- What effect did the releases have on victims of crime?
Beyond the numbers
In some ways, we’ve become obsessed with numbers: hospital beds, masks, unemployment claims, infections and deaths.
There are, and will continue to be, so many stories beyond those numbers.
It will be the duty of journalists, at least in the near term, to begin to chronicle the fall out of the life-saving, life-altering health and economic decisions related to this crisis.
- Overall state and local death or mortality data will help show whether more people died from drug overdoses or by suicide, and whether fewer people died in vehicle or pedestrian accidents. Did chronic or stress-related disease deaths worsen?
- Did “stay-at-home” orders save lives by limiting COVID-19 infections, but have other cost to health and wellbeing? Or even unintentional benefits?
- Examine violence and abuse carefully. In many places, calls to police about domestic violence have gone up. But what don’t we know? Are those cases related to relationship abuse, or other family violence?
- Child abuse reports have dropped in many places, sometimes drastically. What does that tell us about the role teachers and others were playing in keeping children safe? How will we know what children are experiencing at home? Or will the pause from system intervention teach us other lessons about the harm the system can cause families?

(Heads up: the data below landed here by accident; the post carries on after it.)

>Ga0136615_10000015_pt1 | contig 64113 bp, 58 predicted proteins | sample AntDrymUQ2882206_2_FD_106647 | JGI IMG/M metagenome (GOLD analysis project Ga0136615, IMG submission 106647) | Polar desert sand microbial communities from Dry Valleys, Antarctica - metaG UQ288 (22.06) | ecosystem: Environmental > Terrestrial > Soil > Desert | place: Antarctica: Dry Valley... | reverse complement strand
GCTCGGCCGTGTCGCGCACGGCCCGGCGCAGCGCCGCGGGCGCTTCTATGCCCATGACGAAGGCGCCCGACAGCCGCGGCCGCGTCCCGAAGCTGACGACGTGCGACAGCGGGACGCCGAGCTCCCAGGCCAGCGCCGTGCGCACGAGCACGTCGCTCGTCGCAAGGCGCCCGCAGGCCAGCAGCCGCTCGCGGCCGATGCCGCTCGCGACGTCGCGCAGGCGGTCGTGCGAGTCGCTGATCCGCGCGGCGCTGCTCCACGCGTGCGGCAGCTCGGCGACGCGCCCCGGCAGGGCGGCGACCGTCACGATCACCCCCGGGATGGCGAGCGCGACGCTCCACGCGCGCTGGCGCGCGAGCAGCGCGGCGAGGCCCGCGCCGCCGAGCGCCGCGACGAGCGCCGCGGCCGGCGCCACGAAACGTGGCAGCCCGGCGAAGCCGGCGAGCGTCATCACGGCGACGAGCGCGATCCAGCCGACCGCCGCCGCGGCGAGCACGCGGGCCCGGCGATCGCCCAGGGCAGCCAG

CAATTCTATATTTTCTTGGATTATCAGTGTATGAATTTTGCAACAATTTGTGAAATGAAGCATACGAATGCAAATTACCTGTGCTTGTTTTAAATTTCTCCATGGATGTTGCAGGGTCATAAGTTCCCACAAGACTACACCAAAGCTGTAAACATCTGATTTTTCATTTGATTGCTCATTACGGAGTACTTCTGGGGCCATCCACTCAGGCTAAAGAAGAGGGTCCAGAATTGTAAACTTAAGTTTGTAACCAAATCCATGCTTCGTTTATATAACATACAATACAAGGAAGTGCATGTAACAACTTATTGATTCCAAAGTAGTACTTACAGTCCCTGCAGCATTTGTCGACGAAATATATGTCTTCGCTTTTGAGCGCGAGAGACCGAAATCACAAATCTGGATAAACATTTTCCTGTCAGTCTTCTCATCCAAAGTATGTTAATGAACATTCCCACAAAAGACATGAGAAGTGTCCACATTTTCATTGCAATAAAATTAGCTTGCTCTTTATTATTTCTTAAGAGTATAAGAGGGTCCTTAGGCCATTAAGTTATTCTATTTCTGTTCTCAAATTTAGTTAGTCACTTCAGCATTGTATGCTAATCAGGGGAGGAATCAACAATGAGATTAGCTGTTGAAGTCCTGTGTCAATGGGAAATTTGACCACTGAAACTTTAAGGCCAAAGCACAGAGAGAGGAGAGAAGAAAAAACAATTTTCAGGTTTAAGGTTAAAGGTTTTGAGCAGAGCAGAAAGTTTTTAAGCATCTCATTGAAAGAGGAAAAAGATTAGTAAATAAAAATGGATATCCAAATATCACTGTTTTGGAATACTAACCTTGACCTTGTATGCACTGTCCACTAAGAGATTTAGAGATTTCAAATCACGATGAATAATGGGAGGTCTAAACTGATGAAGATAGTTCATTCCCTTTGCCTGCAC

- How did families make choices about returning to lower-wage jobs when unemployment in many places paid more and daycare options evaporated? How did they weigh financial and health risks?
The core role of public health has been relatively unchanged in the last century. The COVID-19 pandemic has laid bare how underfunded and fractured this work is at every level.
What can we learn from public health nurses and epidemiologists who have spent weeks as “contact tracers” calling, counseling and working to fill the basic needs of people instructed to quarantine or isolate.
- Did that work reveal unmet needs within a community?
- Did it result in new or better ways to share public health information, and build trust with communities and individuals?
In many places, public health practitioners have worked to acknowledge and, in some cases, take steps to mend trust between minority communities and healthcare systems. That includes taking steps to acknowledge past mistakes and address gaps in access, and environmental factors that create increased rates of chronic diseases and stress within marginalized communities.
COVID-19 has dredged up those structural health issues: the chronic health issues related to environment and stress that leave the body more vulnerable to the virus. In many places, this has led to higher levels of hospitalization and death from virus-related complications.
- What impact will this have on minority communities grappling with long-term recovery?
- What have health systems done, or what can they do in the future, to build trust with underserved communities?